*Pro Tip- I like to leave note cards next to my bed to serve as a nightly reminder and morning reminder.
The side effects of anxiety can often be debilitating. Leaving its victims feeling restless and exhausted, consumed by fearful thoughts. I remember days where I was so consumed by anxiety that I would lay in bed, paralyzed, unable to move, as the mind ran rampant. I wanted so badly to shake it off, to get up and go live my life, but I didn’t know how to do that. I felt stuck. Worse even; I felt like I was stuck in quick sand and quickly sinking, yet without the energy to even attempt to climb out.
I tried to open up to friends about my situation, which only left me feeling ashamed and alone, thus keeping me in the anxiety loop. No one seemed to understand what I was experiencing and the more I tried to connect with others, the more alone and disconnected I felt. My anxiety turned into depression. I began to self-medicate. I turned to cigarettes and booze to soothe my angst, but these only served as a temporary, and false, reprieve.
I looked to the Internet for help- Dear Google, please save me. But I became frustrated with the results that were returned to me. Take five deep breaths, one article recommended. Think more positive thoughts, suggested another. Go for a walk, said one. While I agree that these are all wonderful tools to have in your toolkit, I did not find these to be practical and effective tools to manage my anxiety when in a full-blown state.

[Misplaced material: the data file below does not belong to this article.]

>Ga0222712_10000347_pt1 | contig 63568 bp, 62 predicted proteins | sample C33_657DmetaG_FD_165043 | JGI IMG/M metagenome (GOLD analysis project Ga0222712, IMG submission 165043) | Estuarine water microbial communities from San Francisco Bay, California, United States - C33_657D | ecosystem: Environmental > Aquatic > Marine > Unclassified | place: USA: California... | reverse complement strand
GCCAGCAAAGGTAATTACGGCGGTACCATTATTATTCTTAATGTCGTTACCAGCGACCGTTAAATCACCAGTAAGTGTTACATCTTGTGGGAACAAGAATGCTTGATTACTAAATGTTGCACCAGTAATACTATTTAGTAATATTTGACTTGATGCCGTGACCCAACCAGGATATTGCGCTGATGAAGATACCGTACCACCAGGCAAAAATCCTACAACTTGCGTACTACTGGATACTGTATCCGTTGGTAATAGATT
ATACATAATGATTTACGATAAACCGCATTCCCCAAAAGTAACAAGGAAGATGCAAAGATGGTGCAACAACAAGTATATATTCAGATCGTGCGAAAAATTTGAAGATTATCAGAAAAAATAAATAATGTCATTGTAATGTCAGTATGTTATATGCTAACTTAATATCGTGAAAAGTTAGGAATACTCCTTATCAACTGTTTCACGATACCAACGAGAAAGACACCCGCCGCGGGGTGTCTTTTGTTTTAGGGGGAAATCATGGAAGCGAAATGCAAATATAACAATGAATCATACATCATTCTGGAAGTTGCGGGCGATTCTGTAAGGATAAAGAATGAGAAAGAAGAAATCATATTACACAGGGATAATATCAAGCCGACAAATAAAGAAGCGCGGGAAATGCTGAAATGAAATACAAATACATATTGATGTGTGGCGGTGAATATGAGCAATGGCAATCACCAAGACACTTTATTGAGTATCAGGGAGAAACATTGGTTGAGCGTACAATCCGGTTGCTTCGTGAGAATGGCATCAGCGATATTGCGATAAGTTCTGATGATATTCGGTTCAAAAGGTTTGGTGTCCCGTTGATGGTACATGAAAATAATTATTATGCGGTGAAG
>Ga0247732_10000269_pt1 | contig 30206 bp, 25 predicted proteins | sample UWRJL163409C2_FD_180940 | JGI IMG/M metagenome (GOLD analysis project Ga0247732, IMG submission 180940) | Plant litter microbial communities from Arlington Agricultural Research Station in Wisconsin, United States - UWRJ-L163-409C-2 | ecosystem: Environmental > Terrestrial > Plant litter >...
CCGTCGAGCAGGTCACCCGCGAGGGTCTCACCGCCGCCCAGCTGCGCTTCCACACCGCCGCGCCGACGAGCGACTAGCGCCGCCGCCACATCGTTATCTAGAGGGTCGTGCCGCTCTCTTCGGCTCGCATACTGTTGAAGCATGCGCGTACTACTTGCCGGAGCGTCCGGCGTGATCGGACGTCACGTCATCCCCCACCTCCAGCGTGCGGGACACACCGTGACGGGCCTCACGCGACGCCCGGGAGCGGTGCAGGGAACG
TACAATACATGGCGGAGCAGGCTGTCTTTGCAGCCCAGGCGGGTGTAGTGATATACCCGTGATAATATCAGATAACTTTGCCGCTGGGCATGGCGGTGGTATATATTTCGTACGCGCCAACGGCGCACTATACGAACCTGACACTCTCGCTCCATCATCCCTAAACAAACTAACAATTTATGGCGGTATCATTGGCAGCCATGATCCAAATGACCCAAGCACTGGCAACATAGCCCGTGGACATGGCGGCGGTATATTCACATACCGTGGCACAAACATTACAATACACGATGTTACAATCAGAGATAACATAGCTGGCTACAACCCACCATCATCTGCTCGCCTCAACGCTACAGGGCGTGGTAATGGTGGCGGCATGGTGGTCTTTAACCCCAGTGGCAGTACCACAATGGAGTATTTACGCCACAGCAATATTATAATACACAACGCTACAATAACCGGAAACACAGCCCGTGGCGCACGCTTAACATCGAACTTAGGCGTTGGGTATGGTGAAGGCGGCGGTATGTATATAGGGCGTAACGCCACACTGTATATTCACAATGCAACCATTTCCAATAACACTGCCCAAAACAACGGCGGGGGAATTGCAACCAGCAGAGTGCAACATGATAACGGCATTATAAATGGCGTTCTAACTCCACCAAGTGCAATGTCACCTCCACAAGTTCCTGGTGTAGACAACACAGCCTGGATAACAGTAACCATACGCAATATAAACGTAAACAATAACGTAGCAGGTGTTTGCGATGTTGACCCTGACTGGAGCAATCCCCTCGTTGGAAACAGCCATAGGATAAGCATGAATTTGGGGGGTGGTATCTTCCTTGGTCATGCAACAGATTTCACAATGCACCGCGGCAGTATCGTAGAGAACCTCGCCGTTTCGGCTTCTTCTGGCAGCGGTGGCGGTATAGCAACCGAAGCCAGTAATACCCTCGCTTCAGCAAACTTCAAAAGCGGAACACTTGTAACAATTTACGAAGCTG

Over the course of my recovery I did find practical and effective tools to manage my anxiety, both in the moment and preventative. Below are 5 powerful and effective tools that I hope you will be able to add to your toolkit as well.
1. Yoga Nidra- A guided meditation for deep relaxation. Simply find a recording you enjoy, lie down and listen. Yup, it’s really that easy. And the healing effects are powerful. On the days that I was paralyzed by anxiety I would lie in my bed and turn on a recording of Yoga Nidra. Afterwards, I found that I was able to get up and go about my day with a greater sense of ease, calmness and focus. Over time my worries effortlessly melted away, little by little.
*I now have a few of my own recordings available online and create custom recordings for people to target specific needs.
2. Exhaust your nervous system. Go for a long run, up a steep hill, three times over, better yet five times over. Run until your little legs can run no more. Run until your heart feels like it is going to thump right out of your chest. Run until you are too exhausted to have any thoughts left, other than the thought about how exhausted you are. I love going for walks, and often I’ll allow myself a nice long walk to think things out, but when anxiety is high I need to get out of my head and into my body. The best way to do this is to physically exhaust your body. This will also help you to sleep better if anxiety is causing you sleep disturbances as well.